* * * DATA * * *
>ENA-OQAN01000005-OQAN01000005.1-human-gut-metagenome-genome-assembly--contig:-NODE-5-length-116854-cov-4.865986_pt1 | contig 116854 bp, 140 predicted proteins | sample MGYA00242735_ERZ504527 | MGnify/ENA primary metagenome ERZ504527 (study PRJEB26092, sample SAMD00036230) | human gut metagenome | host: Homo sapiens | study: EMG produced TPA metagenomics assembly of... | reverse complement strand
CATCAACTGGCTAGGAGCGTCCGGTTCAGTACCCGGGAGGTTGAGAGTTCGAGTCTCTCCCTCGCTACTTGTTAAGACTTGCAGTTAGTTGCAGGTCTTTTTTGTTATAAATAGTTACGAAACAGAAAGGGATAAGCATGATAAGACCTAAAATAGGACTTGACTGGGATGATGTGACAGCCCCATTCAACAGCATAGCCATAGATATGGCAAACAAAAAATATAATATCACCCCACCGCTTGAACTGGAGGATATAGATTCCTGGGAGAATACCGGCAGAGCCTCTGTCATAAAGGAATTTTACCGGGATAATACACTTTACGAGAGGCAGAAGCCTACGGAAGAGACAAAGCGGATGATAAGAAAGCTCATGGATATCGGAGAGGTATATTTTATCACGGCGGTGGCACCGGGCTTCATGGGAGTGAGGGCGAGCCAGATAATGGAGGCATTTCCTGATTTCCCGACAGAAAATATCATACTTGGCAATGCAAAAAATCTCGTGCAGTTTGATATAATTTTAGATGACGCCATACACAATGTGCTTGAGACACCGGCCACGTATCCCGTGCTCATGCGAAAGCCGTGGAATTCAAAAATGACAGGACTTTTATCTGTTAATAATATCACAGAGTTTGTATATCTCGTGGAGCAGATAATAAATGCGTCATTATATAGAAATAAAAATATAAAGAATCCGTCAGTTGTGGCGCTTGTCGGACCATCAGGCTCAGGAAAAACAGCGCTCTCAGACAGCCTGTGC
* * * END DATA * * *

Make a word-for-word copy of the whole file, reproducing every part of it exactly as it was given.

>ENA-OQAN01000005-OQAN01000005.1-human-gut-metagenome-genome-assembly--contig:-NODE-5-length-116854-cov-4.865986_pt1 | contig 116854 bp, 140 predicted proteins | sample MGYA00242735_ERZ504527 | MGnify/ENA primary metagenome ERZ504527 (study PRJEB26092, sample SAMD00036230) | human gut metagenome | host: Homo sapiens | study: EMG produced TPA metagenomics assembly of... | reverse complement strand
CATCAACTGGCTAGGAGCGTCCGGTTCAGTACCCGGGAGGTTGAGAGTTCGAGTCTCTCCCTCGCTACTTGTTAAGACTTGCAGTTAGTTGCAGGTCTTTTTTGTTATAAATAGTTACGAAACAGAAAGGGATAAGCATGATAAGACCTAAAATAGGACTTGACTGGGATGATGTGACAGCCCCATTCAACAGCATAGCCATAGATATGGCAAACAAAAAATATAATATCACCCCACCGCTTGAACTGGAGGATATAGATTCCTGGGAGAATACCGGCAGAGCCTCTGTCATAAAGGAATTTTACCGGGATAATACACTTTACGAGAGGCAGAAGCCTACGGAAGAGACAAAGCGGATGATAAGAAAGCTCATGGATATCGGAGAGGTATATTTTATCACGGCGGTGGCACCGGGCTTCATGGGAGTGAGGGCGAGCCAGATAATGGAGGCATTTCCTGATTTCCCGACAGAAAATATCATACTTGGCAATGCAAAAAATCTCGTGCAGTTTGATATAATTTTAGATGACGCCATACACAATGTGCTTGAGACACCGGCCACGTATCCCGTGCTCATGCGAAAGCCGTGGAATTCAAAAATGACAGGACTTTTATCTGTTAATAATATCACAGAGTTTGTATATCTCGTGGAGCAGATAATAAATGCGTCATTATATAGAAATAAAAATATAAAGAATCCGTCAGTTGTGGCGCTTGTCGGACCATCAGGCTCAGGAAAAACAGCGCTCTCAGACAGCCTGTGC